Music production is so different depending on who’s doing it.
There are so many things involved: arrangement, instrumentation and pre-production.
For instance, even before you decide to record anything, songs can come from many different directions.
A guitar riff and a drum groove can be a basis for a song.
A chord structure and a melody can become the chorus of another.
And a nice piano line a structure for yet another.
Songs can come from anywhere, and not every band or musician does it the same way. Then the technical side of music production jumps in with the recording, mixing and mastering side.
Where to Start Recording
I’ve heard from people:
“There are so many ways and so many contradictory advice on the web that a clear and to the point simple approach would give a great starting point.
I mean, having a “”Do this, and you will have a good sound”” is much better than “”You can do that, or that, or this, but if you do this, then …”””
You can get frustrated with starting points when you’re trying to record your songs. Especially if you’re starting out and you don’t know any of the tricks or don’t have the experience to know what works.
The truth is, tons of great sounding records were recorded very differently. There’s no “do this, not that” solution to every situation. There’s only experience and knowing that what you’re hearing sounds good.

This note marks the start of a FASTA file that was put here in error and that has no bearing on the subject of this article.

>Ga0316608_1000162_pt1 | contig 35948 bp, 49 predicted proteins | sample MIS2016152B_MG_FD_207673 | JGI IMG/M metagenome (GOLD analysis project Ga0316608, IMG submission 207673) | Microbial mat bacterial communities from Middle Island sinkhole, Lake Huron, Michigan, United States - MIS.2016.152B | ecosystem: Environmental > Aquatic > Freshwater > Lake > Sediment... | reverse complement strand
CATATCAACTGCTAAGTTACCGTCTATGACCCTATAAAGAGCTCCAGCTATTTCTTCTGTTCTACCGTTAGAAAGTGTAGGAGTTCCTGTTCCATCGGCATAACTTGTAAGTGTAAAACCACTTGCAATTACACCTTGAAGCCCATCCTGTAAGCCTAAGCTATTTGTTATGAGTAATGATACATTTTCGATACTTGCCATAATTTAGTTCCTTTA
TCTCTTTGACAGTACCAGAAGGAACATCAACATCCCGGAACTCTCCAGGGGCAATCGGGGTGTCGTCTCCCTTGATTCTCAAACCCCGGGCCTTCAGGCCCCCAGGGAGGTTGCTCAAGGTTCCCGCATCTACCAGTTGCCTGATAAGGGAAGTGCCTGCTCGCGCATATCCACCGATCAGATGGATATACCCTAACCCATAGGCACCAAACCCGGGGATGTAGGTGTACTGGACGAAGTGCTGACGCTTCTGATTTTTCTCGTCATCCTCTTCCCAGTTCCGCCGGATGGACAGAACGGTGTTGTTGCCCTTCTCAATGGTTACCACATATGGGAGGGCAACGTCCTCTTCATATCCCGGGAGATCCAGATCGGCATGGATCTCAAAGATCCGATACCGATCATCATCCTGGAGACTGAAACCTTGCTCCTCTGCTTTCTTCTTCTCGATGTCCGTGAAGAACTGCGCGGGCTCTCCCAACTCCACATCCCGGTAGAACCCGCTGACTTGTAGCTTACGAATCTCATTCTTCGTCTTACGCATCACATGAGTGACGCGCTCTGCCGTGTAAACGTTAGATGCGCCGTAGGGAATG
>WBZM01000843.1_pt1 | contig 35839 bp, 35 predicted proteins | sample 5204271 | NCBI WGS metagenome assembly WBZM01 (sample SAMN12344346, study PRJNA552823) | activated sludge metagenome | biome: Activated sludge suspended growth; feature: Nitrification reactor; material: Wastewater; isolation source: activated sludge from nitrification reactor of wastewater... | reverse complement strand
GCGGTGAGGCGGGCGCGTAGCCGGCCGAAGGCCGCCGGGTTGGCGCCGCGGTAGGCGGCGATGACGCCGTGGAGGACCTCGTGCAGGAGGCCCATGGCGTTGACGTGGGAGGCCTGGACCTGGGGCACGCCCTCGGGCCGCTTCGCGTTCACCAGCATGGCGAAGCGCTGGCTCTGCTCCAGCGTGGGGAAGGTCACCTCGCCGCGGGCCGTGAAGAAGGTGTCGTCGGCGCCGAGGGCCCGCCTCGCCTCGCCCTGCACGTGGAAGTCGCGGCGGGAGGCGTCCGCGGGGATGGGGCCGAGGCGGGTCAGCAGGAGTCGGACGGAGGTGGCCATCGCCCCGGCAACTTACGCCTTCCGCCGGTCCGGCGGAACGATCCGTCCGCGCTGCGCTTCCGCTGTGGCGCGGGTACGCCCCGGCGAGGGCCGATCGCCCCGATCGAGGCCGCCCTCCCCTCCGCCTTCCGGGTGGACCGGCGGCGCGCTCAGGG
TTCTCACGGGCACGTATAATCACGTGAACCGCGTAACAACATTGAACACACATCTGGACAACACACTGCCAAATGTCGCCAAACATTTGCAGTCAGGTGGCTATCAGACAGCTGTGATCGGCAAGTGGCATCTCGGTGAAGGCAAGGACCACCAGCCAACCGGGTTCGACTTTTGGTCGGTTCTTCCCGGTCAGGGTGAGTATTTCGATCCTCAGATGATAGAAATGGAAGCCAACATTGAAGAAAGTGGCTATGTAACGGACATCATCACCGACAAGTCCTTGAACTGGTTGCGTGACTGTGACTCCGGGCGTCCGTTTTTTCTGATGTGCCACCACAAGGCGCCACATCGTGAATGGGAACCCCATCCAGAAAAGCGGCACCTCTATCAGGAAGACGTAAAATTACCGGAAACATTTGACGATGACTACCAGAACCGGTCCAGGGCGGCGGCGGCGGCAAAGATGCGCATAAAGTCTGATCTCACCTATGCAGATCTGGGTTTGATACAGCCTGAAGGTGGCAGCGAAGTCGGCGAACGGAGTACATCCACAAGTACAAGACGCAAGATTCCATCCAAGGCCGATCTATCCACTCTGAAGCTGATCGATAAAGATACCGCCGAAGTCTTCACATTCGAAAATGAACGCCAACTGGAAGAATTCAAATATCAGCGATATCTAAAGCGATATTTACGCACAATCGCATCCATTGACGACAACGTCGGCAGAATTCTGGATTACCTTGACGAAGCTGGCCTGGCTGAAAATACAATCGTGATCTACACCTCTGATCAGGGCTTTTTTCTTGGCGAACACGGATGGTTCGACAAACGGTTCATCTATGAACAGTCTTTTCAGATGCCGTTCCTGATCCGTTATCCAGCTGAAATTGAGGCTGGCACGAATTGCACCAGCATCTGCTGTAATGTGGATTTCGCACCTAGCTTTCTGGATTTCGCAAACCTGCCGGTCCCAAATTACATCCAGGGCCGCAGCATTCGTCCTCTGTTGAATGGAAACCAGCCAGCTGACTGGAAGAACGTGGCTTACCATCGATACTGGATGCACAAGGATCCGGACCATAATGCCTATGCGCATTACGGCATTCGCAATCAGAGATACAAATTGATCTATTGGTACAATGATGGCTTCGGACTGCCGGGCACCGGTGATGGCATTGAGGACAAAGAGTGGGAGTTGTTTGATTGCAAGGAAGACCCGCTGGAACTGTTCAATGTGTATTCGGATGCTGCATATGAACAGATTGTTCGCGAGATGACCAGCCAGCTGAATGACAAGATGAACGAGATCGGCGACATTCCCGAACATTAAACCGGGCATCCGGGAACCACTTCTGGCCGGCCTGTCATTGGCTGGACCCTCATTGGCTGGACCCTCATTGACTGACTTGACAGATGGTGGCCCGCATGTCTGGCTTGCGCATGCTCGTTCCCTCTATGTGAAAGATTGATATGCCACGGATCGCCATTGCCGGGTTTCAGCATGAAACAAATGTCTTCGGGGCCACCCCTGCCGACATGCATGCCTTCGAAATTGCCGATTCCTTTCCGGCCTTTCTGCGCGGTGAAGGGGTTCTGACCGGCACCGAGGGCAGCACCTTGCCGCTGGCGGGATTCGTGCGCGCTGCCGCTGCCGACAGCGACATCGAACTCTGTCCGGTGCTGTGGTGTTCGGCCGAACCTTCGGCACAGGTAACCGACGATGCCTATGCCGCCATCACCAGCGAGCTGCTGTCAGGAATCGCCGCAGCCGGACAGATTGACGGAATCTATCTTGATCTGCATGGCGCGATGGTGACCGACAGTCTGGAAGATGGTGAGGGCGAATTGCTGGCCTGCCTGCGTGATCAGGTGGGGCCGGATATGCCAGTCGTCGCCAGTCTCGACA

But if I had to give you simple starting points, here’s what I’d recommend:
Treat the wall behind the singer to reduce reflections coming into the mic. Then use a cardioid mic to minimize the room sound. Then simply focus on getting the best performance you can. Performance trumps technical perfection any day.
Start with your mic at the sweet spot.
- more tips here Acoustic: By the 12th fret.
- this content Electric: Just off-center of the amplifier cone.
Do it easy and use a DI box. If it’s too try use an amp simulator after recording but save yourself some heartache and don’t bother recording the cabinet.
Use the Recorderman technique. No doubt about it, it’s the easiest mic technique for drums. Especially in bad-sounding bedrooms.
If some of that stuff sounds too easy for you, feel free to experiment. These starting points are great for taking the stress out. From there you can build upon your skills and experience. But for now, at least you know where to start.
For more great starting points for recording and mixing, check out the Strategies bundle:
In there I teach just how easy it is to start recording great tracks with a minimal amount of equipment. I then teach you to take those tracks to a perfectly produced mix using practical and easy production tricks.